Keep droning on, creating dull but pleasant imagery, and it would get them reminiscing.
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Old 12-19-2015, 12:56 PM
 
Location: San Antonio, TX
10,876 posts, read 19,011,397 times
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There are different stages of Alzheimer's. My dad used to tell long, rambling and often fictional accounts of his childhood, and for a while he was sure that they were moving to California and that my mom was having another baby. We could still have meaningful visits when he was like that. Now he's past that stage and he mostly cries or yells at people. What I've found works best with him is to talk to him the way I would an infant, not baby talk (never did that with my babies), but a one-sided conversation that doesn't require any real replies. It's more about the tone of voice than about anything I really come up with to talk about. Anything I need him to do has to be phrased as a request rather than a command, and any request like that needs to be five words or less. "Please sit in this chair," is less likely to work than, "Put your butt down here." If it's nap time and it's hard to calm him down, I have him put his feet up and I sit beside him and softly stroke his lower legs, like petting a nervous cat. I rub his shoulders and give him hugs and put lotion on his hands. I let him pet my dog, who doesn't care that he can't remember anything anymore and doesn't get mad when he yells at her. I always have lots of pillows and little blankets and a sweater within easy reach when my dad is at my house, because he feels safer all bundled up.
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Old 01-15-2016, 07:57 PM
 
11,535 posts, read 5,949,473 times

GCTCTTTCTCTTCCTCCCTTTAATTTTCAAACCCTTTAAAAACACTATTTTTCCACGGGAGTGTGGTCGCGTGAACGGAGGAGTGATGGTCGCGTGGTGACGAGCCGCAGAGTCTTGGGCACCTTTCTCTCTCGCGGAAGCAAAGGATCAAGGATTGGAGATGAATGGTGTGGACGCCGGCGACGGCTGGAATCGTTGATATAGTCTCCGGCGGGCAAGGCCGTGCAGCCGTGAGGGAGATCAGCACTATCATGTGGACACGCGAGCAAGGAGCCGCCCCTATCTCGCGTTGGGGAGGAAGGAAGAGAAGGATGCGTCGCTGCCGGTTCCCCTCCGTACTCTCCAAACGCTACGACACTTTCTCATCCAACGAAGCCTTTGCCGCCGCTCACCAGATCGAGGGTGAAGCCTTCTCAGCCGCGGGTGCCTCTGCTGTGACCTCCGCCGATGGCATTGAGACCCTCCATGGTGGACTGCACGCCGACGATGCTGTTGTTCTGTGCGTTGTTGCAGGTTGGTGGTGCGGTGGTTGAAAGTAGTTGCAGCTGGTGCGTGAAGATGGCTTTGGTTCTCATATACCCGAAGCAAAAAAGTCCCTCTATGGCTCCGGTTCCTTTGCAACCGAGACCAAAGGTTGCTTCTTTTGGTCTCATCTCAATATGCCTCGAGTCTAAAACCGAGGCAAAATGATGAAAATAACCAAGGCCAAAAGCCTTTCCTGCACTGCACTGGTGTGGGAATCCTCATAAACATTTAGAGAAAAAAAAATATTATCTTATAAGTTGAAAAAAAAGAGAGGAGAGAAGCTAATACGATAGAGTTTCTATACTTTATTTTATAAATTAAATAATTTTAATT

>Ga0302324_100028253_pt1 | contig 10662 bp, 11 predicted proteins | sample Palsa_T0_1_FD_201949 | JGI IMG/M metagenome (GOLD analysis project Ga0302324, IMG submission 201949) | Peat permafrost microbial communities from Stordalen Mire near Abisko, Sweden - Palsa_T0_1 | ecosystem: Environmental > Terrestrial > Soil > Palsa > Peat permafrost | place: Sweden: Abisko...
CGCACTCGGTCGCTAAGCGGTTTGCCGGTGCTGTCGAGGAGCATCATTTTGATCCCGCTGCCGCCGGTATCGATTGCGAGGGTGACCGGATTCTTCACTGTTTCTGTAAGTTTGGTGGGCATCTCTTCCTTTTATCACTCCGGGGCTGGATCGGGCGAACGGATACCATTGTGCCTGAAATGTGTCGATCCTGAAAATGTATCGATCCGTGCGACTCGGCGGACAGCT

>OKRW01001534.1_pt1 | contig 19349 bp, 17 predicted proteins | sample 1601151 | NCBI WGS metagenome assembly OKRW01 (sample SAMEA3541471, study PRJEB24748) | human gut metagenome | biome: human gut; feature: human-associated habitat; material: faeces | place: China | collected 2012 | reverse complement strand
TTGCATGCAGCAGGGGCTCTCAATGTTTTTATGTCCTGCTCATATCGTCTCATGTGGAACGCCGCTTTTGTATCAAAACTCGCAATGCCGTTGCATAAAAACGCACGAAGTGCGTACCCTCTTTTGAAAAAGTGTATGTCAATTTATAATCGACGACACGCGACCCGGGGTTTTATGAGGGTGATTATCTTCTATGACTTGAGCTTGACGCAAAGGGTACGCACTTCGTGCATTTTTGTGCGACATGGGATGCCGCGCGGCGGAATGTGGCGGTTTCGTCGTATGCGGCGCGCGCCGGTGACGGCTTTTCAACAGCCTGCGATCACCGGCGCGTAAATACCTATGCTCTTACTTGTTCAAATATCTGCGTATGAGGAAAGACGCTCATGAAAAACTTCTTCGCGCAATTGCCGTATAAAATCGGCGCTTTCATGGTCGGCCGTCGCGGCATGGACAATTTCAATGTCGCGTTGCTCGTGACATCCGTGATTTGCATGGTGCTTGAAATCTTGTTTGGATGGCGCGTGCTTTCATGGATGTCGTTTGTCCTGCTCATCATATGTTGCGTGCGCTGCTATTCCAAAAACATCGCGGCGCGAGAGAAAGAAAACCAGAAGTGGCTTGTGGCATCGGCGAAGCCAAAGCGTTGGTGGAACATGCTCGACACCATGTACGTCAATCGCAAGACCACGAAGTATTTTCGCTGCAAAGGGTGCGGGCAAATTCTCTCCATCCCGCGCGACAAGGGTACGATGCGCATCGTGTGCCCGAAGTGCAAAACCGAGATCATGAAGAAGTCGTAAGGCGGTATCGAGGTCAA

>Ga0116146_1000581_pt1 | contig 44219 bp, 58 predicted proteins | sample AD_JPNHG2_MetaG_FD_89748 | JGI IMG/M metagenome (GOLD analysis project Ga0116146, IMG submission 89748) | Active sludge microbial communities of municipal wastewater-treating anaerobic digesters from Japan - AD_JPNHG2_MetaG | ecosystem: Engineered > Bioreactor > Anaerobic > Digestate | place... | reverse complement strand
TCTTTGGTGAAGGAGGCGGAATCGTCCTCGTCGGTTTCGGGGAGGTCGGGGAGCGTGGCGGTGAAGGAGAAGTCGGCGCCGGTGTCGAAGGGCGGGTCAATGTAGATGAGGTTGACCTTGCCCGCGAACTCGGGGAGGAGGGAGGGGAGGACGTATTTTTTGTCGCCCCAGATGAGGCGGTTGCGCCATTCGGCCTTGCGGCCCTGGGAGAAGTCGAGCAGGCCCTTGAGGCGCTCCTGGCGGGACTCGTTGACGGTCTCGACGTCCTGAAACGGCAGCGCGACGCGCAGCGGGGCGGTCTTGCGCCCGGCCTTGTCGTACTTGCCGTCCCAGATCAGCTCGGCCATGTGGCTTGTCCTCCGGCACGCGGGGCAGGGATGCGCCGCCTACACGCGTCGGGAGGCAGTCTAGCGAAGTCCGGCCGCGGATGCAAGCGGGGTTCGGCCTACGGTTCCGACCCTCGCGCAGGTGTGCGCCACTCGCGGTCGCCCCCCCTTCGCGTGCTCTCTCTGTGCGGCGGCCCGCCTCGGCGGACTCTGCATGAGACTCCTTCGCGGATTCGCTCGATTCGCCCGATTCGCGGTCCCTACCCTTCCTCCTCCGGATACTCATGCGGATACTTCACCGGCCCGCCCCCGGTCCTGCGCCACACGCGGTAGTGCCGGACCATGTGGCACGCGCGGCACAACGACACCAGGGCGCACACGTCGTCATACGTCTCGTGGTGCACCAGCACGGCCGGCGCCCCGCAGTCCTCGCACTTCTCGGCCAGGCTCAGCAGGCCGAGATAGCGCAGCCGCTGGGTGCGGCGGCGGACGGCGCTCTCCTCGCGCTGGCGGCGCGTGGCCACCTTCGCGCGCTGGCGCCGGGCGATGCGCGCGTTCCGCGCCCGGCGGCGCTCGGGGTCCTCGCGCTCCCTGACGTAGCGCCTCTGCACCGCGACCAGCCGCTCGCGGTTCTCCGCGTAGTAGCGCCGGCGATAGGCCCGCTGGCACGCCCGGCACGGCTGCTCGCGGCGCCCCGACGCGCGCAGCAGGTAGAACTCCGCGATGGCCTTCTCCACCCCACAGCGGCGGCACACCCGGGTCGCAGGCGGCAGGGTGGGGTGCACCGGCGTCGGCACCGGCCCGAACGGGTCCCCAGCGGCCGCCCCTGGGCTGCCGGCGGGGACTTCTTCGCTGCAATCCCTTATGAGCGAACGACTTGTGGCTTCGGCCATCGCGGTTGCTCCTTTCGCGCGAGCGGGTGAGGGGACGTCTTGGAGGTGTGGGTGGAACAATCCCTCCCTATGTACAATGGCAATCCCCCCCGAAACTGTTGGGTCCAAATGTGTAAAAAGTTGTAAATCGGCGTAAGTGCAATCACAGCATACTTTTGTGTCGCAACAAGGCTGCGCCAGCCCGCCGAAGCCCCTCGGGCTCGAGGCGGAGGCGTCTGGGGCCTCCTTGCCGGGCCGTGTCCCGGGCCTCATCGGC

Reputation: 21311
My dad had vascular dementia. Lots of mini-strokes from untreated atrial fibrillation. By the time he was in his late-70's, he was quite impaired. At around age 83, he'd declined to the point where it was too much for my stepmother to handle and he was put in a dementia ward. My sister and I used to fly to Florida for a week a couple of times per year to spell my stepmother. The tough time for me was visiting him in the dementia ward and he no longer knew who I was.

My mom is 83 and has classic Alzheimer's symptoms. At this point, she has severe short-term memory loss and I had to move her to an assisted living facility last July. She was an Ivy League educated classical pianist and college music professor. There is a Steinway grand piano in her apartment and she's had virtually no drop-off in that skill. She doesn't remember what year it is or what happened 20 minutes ago but she can still do the New York Times crossword puzzle book. We're paying to have people come in every day. She goes back 10+ years with her pilates instructor. They're close friends and she comes in 3x per week. I arranged for coverage the other two midweek days. This is to have trusted outside eyeballs looking in and also to make sure my mom gets daily exercise.

With no short term memory, my mom is now incapable of learning. The memory loss is increasing and big chunks of the last 40+ years of her life have mostly faded away. Having dealt with this with my dad, I know what to expect. All conversations loop. Every time I visit, we cover the same ground we covered the last time and loop through it all a half-dozen times. I just look at it as "this is as good as it's going to get" knowing that it's only a matter of time before even these conversations won't be possible. My advice for anyone asking how you speak to someone with Alzheimer's is: Just remember they have a very poor short-term memory and can't learn. Don't worry about conversations looping. That's normal. Don't worry about anything that's upsetting. It will be quickly forgotten. There's a real advantage to living in the present.